Janine Zacharia
The Washington Post
June 25, 2010 - 12:00am

Israel's president and elder statesman, Shimon Peres, urged the United States and other world powers this week to engage with Hamas in order to persuade the Islamist group to renounce violence and prepare for peace with Israel.

Peres, who won a Nobel Peace Prize for his role in negotiating the 1993 land-for-peace Oslo accord between Israel and the Palestine Liberation Organization, said the international community could do with Hamas what European leaders did when they persuaded Palestinian leader Yasser Arafat to embrace negotiations. "Instead of pushing me, they changed Arafat," Peres, 86, said in an interview. "I'm saying the same thing with Hamas. Don't press upon us. They are pressing the [wrong] people foolishly."

Israel has sought to isolate Hamas, which controls the Gaza Strip, and has urged allies to do the same. But how to deal with Hamas as a political reality has largely eluded the international community since the Islamist group chose to participate in Palestinian elections, and won, in 2006. A year later, Hamas fought a bloody battle with rival Fatah and seized exclusive control of Gaza. Since then, Hamas leaders have expressed some openness to a two-state solution while maintaining the group's charter, which calls for the destruction of Israel.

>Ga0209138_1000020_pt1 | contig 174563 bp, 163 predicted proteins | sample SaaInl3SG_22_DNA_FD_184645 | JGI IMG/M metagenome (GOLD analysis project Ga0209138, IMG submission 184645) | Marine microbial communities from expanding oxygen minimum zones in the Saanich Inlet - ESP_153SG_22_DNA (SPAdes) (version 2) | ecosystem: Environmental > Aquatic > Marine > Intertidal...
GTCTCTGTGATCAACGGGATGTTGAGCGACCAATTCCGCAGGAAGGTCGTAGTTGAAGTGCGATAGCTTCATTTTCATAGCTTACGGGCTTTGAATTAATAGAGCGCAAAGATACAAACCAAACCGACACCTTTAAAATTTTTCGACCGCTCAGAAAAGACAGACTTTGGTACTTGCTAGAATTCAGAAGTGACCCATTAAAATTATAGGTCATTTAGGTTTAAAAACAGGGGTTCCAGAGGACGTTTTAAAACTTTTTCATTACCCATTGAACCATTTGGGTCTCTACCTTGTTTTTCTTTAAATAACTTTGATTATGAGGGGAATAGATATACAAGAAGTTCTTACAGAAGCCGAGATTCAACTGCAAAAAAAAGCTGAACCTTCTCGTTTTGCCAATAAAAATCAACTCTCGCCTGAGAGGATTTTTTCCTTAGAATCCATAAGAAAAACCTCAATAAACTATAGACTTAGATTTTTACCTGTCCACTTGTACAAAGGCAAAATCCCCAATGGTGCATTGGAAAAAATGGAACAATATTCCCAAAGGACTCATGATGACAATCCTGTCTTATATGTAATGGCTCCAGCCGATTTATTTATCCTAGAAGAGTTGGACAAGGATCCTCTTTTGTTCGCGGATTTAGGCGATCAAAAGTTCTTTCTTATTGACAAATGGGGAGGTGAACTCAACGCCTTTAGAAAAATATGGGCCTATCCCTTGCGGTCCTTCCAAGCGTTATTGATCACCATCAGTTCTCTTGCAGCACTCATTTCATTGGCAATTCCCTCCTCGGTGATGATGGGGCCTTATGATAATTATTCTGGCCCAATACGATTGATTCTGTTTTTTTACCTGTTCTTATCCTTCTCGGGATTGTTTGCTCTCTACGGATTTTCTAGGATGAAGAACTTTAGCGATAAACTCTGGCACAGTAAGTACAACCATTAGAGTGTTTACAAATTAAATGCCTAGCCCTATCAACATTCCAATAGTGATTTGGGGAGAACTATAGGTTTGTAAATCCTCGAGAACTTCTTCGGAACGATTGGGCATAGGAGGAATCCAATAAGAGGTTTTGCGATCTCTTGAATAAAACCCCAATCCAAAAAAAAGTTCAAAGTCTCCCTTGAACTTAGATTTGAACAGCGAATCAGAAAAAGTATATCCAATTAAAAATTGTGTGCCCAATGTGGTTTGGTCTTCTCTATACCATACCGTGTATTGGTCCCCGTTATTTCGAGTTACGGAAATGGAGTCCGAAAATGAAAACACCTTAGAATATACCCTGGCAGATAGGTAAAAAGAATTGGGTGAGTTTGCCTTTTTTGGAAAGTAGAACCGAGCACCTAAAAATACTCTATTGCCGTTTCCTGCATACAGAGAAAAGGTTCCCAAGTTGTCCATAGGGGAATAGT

U.S. diplomats are prohibited under international law from talking directly to Hamas, considered a terrorist group by the United States and others. Instead, the United States engages with Palestinian Authority President Mahmoud Abbas and his government, based in the West Bank. Israel in the past has, through intermediaries, arranged cease-fires with Hamas and tried to negotiate the release of soldier Gilad Shalit, held by Hamas for four years.

Peres, whose position is largely ceremonial, has suggested that responsibility for engaging with Hamas to try to stop it from amassing rockets should fall to the Quartet -- the Middle East peacemaking body made up of the United States, the European Union, the United Nations and Russia.

The Quartet has repeatedly urged Hamas to recognize Israel's right to exist, accept existing Middle East peace accords and commit to nonviolence. Hamas officials say they have clamped down on rocket attacks but retain the right to arm themselves.

Israel's blockade of Gaza, designed to prevent Hamas from arming and weaken its grip on power, came under sharp criticism after the May 31 Israeli raid on a Turkish aid ship that left nine activists dead. Israel is revamping the blockade to focus primarily on weapons and related material.

"Now the policy is again to encourage. Come and build but don't build tunnels and don't build missiles, so we shall not have to control," Peres said.


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